Star's shockwave captured on camera

[caption id='attachment_270624' align='alignleft' width='400'] Photo courtesy: NASA[/caption]Astronomers through NASA's Kepler space telescope have...


[caption id="attachment_270624" align="alignleft" width="400"]download Photo courtesy: NASA[/caption]

Astronomers through NASA's Kepler space telescope have captured for the first time the flash of an exploding star’s shockwave or “shock breakout” in the optical wavelength or visible light.

The team of astronomers led by Peter Garnavich, astrophysics professor at the University of Notre Dame in Indiana, studied the light captured by Kepler every 30 minutes over a three-year period from 500 distant galaxies, closely watching upto 50 trillion stars.

The astronomers were hunting for supernovae, massive death explosion of stars.

For the first time, a supernova shockwave has been observed in the optical wavelength or visible light as it reaches the surface of the star.

This early flash of light is called a “shock breakout”.

The star named KSN 2011d reaches maximum brightness on exploding only after 14days, in order to be visible to the naked eyes.

In 2011, two of these massive stars, called red supergiants, exploded while in Kepler’s view. The first behemoth, KSN 2011a, is nearly 300 times the size of our sun and a mere 700 million light years from Earth. The second, KSN 2011d, is roughly 500 times the size of our sun and around 1.2 billion light years away.

“To put their size into perspective, Earth's orbit about our sun would fit comfortably within these colossal stars,” said Garnavich.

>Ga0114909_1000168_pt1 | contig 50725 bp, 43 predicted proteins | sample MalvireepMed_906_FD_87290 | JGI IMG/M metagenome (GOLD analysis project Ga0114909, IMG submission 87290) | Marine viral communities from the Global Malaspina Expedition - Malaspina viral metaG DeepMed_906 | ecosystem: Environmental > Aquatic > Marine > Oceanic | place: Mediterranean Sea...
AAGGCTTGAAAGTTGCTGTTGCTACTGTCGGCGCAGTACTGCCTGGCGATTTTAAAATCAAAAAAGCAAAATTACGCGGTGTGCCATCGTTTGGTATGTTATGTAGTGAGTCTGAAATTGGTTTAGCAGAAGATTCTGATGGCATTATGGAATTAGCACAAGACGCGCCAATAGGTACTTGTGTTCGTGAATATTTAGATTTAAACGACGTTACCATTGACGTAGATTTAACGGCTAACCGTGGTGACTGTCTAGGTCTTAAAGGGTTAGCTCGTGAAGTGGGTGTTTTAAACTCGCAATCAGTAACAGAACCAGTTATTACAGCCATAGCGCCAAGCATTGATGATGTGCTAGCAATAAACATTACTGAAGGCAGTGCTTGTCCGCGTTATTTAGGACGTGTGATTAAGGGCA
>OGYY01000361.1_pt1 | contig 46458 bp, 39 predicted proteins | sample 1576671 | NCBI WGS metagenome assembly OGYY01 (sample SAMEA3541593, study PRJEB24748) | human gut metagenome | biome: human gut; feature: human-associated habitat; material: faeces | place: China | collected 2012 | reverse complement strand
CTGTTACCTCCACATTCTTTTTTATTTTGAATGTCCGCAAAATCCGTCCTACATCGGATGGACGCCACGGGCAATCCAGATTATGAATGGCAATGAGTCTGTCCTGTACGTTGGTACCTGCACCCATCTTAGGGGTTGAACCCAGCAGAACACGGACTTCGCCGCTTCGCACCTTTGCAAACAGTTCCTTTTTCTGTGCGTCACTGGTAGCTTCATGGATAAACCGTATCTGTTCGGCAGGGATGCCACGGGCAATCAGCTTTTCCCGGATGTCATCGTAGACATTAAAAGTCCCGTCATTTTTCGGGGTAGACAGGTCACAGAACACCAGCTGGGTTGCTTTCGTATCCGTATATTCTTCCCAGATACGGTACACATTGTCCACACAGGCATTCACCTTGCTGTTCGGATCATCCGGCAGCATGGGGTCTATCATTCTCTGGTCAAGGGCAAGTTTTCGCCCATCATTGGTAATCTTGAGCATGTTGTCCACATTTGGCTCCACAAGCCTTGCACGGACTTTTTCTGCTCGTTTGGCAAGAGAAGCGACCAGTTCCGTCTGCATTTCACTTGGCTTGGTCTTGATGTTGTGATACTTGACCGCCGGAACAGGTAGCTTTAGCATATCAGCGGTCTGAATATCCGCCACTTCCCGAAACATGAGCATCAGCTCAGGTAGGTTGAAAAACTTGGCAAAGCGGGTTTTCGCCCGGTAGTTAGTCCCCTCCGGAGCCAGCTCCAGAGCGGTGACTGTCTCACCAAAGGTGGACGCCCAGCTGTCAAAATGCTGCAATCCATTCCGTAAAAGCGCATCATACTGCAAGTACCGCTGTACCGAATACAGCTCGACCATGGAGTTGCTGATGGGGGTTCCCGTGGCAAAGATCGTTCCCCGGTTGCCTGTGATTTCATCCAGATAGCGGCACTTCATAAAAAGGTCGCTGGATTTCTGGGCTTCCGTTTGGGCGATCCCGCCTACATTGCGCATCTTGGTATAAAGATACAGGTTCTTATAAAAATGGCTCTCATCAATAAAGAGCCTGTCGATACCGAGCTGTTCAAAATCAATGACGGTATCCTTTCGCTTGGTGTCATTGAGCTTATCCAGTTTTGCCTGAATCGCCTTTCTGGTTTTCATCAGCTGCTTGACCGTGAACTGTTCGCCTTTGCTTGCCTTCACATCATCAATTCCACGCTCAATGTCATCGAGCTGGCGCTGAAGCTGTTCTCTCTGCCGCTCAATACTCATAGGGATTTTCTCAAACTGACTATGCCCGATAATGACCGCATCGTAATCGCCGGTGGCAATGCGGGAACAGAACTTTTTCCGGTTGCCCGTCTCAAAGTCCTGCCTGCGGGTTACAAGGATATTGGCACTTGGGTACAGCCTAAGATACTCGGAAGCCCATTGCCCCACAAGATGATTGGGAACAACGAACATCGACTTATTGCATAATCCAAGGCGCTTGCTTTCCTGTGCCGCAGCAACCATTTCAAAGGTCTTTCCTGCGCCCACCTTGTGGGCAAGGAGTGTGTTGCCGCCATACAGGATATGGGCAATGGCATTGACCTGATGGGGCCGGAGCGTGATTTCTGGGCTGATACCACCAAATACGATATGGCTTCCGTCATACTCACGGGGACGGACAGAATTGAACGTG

The shock breakout itself lasts only about 20 minutes, so catching the flash of energy is an investigative milestone for astronomers.

“In order to see something that happens on timescales of minutes, like a shock breakout, you want to have a camera continuously monitoring the sky,” Garnavich added.

Supernovae like these also known as Type II - starts when the internal furnace of a star runs out of nuclear fuel at the core as gravity takes over.

The two supernovae matched up well with mathematical models of Type II explosions reinforcing existing theories. But they also revealed what could turn out to be an unexpected variety in the individual details of these cataclysmic stellar events.

Understanding the physics of these violent events allows scientists to better understand how the seeds of chemical complexity and life itself have been scattered in space and time in our Milky Way galaxy

"All heavy elements in the universe come from supernova explosions. For example, all the silver, nickel, and copper in the earth and even in our bodies came from the explosive death throes of stars," explained Steve Howell, project scientist for NASA's Kepler and K2 missions.

The research paper reporting this discovery has been accepted for publication in the Astrophysical Journal.

NASA has uploaded a video